Once you have a project, it is time to start campaigning for it. The goal is to build consensus around the team that your project is a worthy investment and that it will have a positive impact on the team’s core metrics. First things first, write your thoughts down. Whether you work at Amazon and have a writing culture or you work at a smaller company where writing is not prioritized, it is a more elegant and efficient way of communicating your thoughts. The document can be shared along, people can comment on it, and it will have a much wider reach than your network.
This is also the time for you to ‘match’ your project to the right stakeholders. There are a couple of criteria when trying to find the right stakeholders - type of project and its scope. The type of project will determine whether you need to convince the Engineering, Product, or Design vertical (or some other vertical depending on your project). The scope of the project determines how high up you need to go up on the ladder.
If the project is engineering heavy (ex. reduce tech debt), it should make sense to convince the EM. If the scope is limited to code that your team is responsible for, you don’t need to go further than your EM. But, if you have a goal of reducing tech debt across all of your services, you will need buy-in from other teams as well. This is when you go up the ladder, convince the leadership, and then propagate the message back down to all EMs. The wider the scope of your project, the higher up you need to go, and the better your arguments need to be for your project.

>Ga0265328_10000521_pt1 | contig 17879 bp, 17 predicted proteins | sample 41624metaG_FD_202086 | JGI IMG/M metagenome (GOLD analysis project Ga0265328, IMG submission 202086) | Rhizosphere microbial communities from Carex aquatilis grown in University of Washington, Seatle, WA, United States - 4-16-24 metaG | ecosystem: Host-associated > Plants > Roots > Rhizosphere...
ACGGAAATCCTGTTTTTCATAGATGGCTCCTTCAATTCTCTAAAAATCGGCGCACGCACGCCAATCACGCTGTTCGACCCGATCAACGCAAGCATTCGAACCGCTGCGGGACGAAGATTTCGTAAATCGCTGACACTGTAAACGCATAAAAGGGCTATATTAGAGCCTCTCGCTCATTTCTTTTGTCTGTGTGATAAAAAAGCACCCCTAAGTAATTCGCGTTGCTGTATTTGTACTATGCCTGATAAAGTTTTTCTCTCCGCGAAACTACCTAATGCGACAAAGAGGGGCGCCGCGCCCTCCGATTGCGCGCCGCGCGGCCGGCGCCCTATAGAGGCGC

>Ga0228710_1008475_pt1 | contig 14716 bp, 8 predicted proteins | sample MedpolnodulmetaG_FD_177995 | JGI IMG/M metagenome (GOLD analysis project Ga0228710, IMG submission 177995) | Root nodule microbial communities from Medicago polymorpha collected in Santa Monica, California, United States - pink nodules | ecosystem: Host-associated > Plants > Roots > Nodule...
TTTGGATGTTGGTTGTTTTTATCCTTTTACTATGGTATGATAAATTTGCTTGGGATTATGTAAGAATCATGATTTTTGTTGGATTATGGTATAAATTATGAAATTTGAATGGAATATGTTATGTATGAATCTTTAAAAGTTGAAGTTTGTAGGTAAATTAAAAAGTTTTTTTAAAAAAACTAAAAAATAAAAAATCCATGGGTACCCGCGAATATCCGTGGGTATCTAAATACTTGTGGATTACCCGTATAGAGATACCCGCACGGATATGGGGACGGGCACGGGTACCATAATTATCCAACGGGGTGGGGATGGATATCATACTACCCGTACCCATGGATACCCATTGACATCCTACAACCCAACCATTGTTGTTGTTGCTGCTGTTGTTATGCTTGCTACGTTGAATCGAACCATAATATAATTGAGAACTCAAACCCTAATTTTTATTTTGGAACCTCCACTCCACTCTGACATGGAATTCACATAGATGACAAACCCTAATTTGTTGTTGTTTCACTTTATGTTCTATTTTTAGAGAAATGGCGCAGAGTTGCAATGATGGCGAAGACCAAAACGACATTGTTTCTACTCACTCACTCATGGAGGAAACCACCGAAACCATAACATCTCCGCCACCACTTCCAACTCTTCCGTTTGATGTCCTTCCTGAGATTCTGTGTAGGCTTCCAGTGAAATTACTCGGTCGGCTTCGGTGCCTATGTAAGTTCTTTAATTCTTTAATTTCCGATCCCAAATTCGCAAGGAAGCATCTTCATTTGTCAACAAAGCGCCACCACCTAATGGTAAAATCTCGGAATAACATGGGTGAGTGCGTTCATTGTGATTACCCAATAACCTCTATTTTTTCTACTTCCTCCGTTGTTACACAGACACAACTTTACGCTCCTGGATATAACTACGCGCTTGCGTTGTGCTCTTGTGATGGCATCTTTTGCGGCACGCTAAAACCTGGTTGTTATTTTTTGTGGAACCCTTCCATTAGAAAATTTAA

Whether you have a small or a large project, it almost always makes sense to write your thoughts down. At the least, set context for your project (assume your reader has very little knowledge of how your teamorgproduct works), how things are done today, what the metrics look like, and so on. Then, pitch your proposal that should include all of the changes you plan on making and what impact it will have i.e. what the product or metrics will look like once the project is completed. Make sure people can trust your hypothesis and buy-in to it.
Once your document has made the pitch, put in your ask ex. I need a team of 5 engineers for 4 months to complete this project. Now, in your 1:1s, start talking about the project, share this document, and get feedback. Use the feedback to either tweak your project or clarify your arguments. Rinse and repeat until you start to build consensus.
The timing of pitching your project is important - many teams either plan quarterly or twice a year (H1 & H2). In most cases, it doesn’t make sense for the leadership to de-prioritize existing projects and replace it with your projects (it can happen if the project is truly urgent). Remember that resources are finite. It always helps when you understand the decision making process and can reverse-engineer it to your benefit.
Having said that, it is never too early to start talking about the problem that you are trying to solve and the solution that you are pitching. But, you have to remember to notch things up when it’s planning time. Get your project on everyone’s radar, make sure it is discussed, and more often than not, if your arguments are clear and logical, impacts the right metrics, your project will get prioritized.
It may be helpful to know that in many companies, leadership needs new projects. Especially in fast growing companies, the headcount can grow faster than projects can be created. By pitching your own projects, you are making their life easier.